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Pediatric Infectious Disease Journal:
doi: 10.1097/INF.0b013e3181c15367
Original Studies

Sex Differences in the Effect of Vaccines on the Risk of Hospitalization Due to Measles in Guinea-Bissau

Aaby, Peter DMSc*†; Martins, Cesario MD*; Bale, Carlito MD*; Garly, May-Lill MD, PhD*†; Rodrigues, Amabelia PhD*; Biai, Sidu MD*‡; Lisse, Ida M. MD§; Whittle, Hilton MD, FRCP¶; Benn, Christine S. MD, PhD*†

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Abstract

Background: Routine immunizations have non-specific and sex-differential effects on childhood mortality and morbidity in low-income countries; BCG and measles vaccine (MV) may reduce and diphtheria-tetanus-pertussis vaccine (DTP) may increase the mortality of girls relative to boys.

Setting: Urban area in Guinea-Bissau, with a demographic surveillance system and registration of all pediatric hospitalizations. Guinea-Bissau experienced a large outbreak of measles infection in 2003–2004.

Design: We used hospital and community data to examine the impact of other vaccines on the risk of hospitalizations for measles infection. Vaccine efficacy (VE) against hospitalization for children aged 6 to 59 months of age was examined. We assessed whether VE depended on vaccination status for other vaccines and whether the pattern differed for boys and girls.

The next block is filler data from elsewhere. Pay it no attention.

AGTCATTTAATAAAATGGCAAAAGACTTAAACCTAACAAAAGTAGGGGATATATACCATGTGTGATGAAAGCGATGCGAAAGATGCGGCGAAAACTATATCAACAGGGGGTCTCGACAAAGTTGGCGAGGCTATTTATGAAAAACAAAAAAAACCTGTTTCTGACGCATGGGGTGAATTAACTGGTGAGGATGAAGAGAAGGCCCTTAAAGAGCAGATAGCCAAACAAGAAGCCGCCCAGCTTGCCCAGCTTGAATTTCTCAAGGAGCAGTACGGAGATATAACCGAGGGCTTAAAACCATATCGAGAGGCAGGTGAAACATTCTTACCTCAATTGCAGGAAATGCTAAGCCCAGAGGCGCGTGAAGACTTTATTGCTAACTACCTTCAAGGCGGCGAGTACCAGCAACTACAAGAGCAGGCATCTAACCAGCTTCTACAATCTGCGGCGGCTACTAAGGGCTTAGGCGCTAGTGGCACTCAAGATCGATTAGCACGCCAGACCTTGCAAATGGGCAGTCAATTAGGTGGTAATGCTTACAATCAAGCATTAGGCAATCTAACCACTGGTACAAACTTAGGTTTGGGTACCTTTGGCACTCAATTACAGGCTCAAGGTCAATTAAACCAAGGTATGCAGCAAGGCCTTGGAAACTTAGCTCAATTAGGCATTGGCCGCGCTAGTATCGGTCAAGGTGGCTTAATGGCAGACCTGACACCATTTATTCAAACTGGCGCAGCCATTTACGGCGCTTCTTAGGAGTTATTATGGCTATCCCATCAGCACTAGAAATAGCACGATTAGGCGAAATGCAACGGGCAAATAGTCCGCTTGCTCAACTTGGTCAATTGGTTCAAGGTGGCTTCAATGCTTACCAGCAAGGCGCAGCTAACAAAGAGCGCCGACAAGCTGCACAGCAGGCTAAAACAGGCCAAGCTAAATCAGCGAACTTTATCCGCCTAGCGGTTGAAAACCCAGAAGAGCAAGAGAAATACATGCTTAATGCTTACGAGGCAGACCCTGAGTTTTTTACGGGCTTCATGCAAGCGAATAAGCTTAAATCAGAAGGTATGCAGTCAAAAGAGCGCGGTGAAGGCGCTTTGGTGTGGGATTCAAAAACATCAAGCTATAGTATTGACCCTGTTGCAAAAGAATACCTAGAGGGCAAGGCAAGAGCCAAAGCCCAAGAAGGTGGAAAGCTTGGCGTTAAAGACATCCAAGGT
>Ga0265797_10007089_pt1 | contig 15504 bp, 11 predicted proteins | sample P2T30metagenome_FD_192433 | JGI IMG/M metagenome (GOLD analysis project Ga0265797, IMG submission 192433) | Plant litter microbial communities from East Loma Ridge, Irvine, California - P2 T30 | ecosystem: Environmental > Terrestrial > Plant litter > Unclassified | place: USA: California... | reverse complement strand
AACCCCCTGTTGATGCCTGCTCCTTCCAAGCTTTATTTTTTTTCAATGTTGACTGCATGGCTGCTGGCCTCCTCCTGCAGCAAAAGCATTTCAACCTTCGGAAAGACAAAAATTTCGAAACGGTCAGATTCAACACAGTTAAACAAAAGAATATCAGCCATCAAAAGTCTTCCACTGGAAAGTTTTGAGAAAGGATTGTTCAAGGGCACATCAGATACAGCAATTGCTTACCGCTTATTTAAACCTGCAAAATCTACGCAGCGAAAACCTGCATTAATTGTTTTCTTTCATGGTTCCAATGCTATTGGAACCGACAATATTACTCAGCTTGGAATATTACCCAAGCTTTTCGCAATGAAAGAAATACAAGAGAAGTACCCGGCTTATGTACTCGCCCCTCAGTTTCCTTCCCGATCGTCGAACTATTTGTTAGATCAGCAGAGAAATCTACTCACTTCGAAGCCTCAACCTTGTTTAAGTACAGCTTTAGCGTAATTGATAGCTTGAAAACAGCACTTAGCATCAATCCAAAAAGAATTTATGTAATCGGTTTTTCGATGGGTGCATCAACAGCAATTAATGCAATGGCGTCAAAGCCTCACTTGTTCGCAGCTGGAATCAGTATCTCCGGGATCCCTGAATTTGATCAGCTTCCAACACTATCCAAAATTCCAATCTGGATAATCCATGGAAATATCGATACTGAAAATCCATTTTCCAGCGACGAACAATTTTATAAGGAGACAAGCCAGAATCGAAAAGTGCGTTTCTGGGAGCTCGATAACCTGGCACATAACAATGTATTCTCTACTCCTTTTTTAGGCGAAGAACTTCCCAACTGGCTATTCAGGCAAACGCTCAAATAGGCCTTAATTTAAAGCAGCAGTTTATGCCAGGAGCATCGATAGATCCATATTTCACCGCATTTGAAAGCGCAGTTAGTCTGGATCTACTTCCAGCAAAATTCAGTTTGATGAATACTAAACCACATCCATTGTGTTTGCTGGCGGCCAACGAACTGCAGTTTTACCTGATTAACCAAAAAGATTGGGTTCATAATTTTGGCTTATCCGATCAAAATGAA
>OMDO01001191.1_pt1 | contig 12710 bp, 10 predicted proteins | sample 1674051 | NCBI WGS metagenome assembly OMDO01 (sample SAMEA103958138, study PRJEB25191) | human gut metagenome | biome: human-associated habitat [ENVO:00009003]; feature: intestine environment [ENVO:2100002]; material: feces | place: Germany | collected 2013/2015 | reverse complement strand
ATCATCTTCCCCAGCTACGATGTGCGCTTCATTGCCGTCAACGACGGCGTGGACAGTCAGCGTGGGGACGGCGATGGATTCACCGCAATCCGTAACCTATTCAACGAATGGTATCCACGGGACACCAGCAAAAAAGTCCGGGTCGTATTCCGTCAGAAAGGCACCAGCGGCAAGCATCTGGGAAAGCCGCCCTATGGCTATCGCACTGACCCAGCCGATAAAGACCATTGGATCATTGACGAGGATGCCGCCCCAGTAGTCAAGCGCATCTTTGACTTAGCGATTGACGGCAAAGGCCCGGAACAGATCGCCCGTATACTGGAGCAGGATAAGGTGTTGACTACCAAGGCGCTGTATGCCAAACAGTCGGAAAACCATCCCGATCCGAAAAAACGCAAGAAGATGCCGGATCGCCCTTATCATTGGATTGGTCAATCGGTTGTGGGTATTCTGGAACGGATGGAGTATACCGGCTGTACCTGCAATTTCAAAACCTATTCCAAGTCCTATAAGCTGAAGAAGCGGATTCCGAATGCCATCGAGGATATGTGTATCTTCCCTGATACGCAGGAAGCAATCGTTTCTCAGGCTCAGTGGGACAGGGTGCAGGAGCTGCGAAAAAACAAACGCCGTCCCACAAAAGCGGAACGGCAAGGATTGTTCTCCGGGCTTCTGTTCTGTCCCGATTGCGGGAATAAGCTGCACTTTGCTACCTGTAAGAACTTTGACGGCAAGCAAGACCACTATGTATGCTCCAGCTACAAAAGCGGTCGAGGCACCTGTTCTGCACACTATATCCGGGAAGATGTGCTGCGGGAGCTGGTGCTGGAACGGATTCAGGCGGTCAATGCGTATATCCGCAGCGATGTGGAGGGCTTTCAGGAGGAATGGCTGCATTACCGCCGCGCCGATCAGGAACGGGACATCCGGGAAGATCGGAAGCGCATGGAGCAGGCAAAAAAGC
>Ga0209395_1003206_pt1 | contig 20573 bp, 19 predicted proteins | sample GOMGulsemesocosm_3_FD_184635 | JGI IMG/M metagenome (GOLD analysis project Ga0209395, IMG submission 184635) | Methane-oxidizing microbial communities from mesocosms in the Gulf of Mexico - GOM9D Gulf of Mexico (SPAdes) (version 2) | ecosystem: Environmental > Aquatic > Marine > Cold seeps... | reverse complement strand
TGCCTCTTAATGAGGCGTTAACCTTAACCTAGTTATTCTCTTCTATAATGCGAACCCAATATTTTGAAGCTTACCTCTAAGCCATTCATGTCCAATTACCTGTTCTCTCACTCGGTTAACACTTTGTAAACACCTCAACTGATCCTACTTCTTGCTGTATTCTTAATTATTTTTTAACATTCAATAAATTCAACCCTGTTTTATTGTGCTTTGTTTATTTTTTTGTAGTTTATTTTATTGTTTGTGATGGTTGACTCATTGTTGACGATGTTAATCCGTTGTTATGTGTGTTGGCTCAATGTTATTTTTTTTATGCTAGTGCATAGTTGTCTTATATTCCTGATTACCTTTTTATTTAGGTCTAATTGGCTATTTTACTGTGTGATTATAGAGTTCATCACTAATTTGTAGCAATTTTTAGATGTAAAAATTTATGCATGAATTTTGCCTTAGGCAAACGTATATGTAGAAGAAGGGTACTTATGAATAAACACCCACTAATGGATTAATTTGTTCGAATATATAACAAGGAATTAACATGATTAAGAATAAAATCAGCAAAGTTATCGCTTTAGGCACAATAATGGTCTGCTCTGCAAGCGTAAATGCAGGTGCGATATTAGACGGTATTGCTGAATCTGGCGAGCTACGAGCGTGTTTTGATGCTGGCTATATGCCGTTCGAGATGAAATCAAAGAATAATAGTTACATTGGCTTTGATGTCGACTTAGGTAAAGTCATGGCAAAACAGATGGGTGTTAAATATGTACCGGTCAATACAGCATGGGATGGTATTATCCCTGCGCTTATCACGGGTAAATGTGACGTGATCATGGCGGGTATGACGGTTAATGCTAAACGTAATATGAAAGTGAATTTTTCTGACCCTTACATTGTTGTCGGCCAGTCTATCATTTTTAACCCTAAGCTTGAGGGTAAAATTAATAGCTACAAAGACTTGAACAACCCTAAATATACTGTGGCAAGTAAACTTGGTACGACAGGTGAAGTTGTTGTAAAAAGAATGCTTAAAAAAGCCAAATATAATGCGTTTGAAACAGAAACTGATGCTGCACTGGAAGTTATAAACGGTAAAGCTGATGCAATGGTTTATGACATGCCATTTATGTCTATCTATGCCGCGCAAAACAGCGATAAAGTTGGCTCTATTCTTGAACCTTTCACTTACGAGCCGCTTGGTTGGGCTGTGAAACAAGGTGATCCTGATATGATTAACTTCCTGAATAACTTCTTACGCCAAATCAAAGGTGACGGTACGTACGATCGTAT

Main Outcome Measure: Sex-specific vaccine efficacy against hospitalization for children aged 6 to 59 months of age.

Results: The VE depended on sex and the sequence of vaccinations. The VE of MV against hospitalization for measles was better for girls than for boys. Among children who had received MV as the most recent vaccine VE against hospitalization was as high as 96% for girls, but only 81% for boys (P = 0.002). Among children who had received DTP simultaneously with MV or DTP after MV, VE declined for girls (91%) and increased for boys (90%). Compared with having received MV as most recent vaccination, DTP simultaneously with MV or DTP after MV improved the efficacy significantly for boys and the effect was significantly different for boys and girls (P = 0.023). The female-male risk ratio of hospitalization varied significantly, depending on the most recent vaccination (P = 0.014); it was 0.28 (0.11–0.68) for MV alone, but 1.21 (0.82–1.77) for DTP but no MV, and 1.13 (0.58–2.18) for DTP simultaneously with MV or after MV. Among MV-unvaccinated children, BCG-vaccinated girls had a lower risk of measles hospitalization than DTP-vaccinated girls (RR=0.0 (0.0–0.99), exact test).

© 2010 Lippincott Williams & Wilkins, Inc.

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